During the transfer, the deployable 230 may be terminated on the first cloud 110 and restarted on the second cloud 210.

To optimize productivity of the cloud 110, workloads of the collection of VMs 130 a-130 n (i.e., the deployable 230) may be transferrable from one cloud (i.e., the cloud 110) to another (i.e., the cloud 210). In one embodiment, the cloud controller 150 may oversee the migration of the collection of VMs 130 a-130 n of the deployable 235 from the cloud 110 to the cloud 210 by means of an L2 (layer-2) network tunnel 240.

L2 is a term in the OSI model and refers to the data link layer. This is the layer directly above the physical layer and is responsible for transmitting packets between computers that are connected to the same LAN. An example of an L2 protocol is Ethernet. Higher level protocols, like IP and TCP exist in higher levels (3 and 4 respectively). By tunneling on the L2 level, the two sides that are connected via the tunnel are “merged” and look like they are on the same physical LAN. Because Live Migration works on the LAN (more accurately: inside an “L2 domain”), the tunnel should be at the L2 level and not at a higher level.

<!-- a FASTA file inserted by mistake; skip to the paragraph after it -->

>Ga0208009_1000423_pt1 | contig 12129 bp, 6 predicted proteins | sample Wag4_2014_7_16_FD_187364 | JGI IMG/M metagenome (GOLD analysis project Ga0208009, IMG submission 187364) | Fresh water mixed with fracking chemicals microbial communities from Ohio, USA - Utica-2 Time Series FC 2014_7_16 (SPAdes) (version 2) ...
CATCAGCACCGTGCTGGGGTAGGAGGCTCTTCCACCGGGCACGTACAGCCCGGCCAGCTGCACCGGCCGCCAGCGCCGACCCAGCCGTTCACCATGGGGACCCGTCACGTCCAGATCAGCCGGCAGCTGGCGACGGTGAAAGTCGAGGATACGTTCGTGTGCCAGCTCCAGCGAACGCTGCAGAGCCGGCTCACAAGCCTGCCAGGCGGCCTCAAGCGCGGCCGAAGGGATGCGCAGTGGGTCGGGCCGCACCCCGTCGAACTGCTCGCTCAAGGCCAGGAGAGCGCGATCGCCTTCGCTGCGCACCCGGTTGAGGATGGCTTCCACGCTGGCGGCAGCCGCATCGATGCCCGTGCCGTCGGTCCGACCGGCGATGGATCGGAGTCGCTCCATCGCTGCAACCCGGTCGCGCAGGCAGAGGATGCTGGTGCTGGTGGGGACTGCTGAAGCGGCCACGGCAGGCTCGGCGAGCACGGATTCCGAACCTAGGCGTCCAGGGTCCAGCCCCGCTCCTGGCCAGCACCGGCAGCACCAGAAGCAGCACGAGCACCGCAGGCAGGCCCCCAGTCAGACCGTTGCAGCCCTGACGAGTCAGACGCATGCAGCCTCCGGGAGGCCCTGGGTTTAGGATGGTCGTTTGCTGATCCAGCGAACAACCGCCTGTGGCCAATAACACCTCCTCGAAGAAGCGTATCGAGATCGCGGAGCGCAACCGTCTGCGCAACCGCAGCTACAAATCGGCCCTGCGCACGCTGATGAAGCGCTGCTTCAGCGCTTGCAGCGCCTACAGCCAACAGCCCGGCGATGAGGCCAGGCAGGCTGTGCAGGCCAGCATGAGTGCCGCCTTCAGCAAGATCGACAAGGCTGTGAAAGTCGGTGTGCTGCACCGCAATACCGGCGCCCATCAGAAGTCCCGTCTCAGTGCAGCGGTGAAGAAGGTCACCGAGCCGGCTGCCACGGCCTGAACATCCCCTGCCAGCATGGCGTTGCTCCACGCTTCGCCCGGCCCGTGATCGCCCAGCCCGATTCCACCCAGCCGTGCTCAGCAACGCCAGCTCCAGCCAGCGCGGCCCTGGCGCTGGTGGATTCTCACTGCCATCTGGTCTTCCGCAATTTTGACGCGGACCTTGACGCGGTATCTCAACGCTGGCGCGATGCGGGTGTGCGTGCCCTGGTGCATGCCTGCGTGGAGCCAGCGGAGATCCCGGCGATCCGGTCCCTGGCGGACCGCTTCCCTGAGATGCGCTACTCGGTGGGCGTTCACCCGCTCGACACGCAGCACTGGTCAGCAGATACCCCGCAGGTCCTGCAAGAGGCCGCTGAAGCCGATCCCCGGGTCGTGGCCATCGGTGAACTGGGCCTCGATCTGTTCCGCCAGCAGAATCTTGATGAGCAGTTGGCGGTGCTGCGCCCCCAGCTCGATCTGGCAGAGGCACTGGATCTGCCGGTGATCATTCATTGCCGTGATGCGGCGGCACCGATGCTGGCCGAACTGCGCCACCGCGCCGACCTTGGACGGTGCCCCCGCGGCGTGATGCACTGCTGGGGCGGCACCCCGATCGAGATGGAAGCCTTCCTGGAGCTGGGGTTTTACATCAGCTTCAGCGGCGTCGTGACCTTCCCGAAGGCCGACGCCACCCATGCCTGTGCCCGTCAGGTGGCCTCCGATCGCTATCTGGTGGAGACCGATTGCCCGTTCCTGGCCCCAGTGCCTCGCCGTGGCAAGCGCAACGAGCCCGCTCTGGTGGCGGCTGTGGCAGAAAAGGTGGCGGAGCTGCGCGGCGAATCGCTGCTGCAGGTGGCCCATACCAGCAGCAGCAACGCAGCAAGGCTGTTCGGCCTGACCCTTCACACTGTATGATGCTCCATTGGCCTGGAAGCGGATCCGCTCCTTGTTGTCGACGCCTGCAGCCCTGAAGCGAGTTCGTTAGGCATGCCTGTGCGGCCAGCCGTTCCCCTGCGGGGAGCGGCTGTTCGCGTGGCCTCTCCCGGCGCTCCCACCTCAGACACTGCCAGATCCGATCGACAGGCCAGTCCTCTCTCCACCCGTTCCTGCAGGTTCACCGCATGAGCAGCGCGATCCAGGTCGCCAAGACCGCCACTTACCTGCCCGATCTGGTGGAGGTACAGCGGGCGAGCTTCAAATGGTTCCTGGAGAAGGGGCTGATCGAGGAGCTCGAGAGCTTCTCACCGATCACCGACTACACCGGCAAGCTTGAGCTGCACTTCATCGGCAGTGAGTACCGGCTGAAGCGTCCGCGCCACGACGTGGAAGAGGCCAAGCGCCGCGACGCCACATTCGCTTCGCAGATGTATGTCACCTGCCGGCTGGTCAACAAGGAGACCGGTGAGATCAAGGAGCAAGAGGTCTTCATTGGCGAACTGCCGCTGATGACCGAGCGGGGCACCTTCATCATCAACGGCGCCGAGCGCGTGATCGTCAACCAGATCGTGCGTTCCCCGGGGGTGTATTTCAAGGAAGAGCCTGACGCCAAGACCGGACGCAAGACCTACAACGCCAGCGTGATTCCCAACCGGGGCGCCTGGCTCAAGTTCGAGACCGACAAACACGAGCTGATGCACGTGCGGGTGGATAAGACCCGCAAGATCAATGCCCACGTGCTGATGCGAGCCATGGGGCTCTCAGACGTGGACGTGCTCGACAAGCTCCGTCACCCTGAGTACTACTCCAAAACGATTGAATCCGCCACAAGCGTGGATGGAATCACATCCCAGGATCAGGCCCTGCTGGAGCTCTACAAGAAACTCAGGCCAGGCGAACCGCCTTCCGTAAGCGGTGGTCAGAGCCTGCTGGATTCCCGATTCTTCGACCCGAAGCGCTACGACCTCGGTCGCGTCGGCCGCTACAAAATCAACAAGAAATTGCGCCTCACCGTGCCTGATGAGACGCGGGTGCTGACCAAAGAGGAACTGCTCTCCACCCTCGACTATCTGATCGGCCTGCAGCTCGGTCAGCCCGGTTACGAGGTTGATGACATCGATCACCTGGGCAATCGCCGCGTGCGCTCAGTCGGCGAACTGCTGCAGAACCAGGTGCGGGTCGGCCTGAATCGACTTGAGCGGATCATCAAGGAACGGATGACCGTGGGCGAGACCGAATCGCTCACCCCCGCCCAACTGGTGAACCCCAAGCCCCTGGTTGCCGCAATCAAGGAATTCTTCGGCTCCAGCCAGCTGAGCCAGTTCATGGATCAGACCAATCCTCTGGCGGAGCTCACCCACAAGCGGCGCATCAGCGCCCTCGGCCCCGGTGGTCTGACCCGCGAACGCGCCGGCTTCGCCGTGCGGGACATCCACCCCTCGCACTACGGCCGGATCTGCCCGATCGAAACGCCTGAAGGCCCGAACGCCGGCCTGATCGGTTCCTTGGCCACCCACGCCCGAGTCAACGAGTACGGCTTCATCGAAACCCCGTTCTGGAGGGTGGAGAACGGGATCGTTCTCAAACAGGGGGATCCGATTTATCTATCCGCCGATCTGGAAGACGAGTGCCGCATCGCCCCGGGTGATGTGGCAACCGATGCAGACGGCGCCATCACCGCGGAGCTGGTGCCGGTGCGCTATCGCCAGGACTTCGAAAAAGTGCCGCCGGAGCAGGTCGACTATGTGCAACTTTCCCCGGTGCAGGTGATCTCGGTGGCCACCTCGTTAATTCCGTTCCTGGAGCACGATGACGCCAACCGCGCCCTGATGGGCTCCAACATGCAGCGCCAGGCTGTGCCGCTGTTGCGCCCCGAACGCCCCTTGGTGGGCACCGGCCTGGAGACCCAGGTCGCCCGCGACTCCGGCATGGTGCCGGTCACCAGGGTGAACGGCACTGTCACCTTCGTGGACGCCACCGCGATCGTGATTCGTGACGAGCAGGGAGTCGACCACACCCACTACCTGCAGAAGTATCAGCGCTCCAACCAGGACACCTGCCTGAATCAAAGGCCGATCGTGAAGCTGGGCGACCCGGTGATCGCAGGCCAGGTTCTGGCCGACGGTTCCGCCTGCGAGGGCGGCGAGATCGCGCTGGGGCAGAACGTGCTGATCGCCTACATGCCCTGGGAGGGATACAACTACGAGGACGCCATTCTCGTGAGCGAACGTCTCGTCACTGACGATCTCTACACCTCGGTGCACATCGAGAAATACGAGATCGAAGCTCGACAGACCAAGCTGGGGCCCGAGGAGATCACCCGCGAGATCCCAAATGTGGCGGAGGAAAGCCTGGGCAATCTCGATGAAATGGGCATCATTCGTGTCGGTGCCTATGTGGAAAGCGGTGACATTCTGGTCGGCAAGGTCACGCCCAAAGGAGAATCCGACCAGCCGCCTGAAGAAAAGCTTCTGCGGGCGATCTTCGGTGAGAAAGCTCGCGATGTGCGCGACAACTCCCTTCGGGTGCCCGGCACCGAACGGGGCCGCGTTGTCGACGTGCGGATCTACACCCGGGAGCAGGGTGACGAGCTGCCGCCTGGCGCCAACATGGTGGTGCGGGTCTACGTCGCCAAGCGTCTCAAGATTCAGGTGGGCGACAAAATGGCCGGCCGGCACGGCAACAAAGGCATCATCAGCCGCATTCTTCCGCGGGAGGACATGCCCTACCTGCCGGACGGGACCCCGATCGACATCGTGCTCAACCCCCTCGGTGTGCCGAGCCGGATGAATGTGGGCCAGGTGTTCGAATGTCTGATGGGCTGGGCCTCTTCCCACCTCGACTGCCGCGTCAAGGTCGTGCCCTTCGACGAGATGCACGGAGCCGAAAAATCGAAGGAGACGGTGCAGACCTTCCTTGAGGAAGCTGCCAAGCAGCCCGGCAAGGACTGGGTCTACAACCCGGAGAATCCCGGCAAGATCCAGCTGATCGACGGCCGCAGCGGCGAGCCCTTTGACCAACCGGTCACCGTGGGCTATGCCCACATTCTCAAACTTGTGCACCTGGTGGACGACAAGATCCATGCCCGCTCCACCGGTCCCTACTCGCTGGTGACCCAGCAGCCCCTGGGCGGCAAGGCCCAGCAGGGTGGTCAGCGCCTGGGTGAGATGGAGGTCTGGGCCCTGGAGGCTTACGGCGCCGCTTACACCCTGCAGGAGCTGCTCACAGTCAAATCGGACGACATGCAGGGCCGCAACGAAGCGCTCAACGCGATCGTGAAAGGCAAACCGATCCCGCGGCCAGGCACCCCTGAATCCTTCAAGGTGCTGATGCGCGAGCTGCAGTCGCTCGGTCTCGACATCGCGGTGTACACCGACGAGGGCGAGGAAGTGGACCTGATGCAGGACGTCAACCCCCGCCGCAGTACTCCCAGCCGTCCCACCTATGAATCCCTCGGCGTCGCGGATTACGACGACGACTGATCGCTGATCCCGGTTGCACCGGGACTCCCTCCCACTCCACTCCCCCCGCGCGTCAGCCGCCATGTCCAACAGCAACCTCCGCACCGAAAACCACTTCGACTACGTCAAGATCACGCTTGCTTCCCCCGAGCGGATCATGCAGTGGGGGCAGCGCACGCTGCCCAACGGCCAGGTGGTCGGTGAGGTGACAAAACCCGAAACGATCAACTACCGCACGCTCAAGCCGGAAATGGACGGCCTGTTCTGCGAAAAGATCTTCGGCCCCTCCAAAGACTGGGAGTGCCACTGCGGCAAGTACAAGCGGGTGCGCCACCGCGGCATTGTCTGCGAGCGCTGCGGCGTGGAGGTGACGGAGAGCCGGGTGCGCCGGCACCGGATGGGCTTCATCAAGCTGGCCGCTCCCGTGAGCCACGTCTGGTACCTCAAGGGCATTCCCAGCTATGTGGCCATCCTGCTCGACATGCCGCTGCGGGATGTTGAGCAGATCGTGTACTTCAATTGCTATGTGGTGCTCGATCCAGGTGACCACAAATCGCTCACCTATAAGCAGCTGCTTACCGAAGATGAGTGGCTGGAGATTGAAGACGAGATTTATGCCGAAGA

In an embodiment, a high availability cloud service is operable to deliver maximum application service availability for a collection of deployables 230. This is achieved by the detection and recovery of failures in any of the following components: monitored applications (not shown), assemblies 225 a-225 n, and deployables 230. Recovery from a detected failure may require terminations of components of the deployable 230. The restarting of components is controlled by the cloud health monitor 160, the collection of VMs health monitor 235, or the individual VM health monitors 220 a-220 n.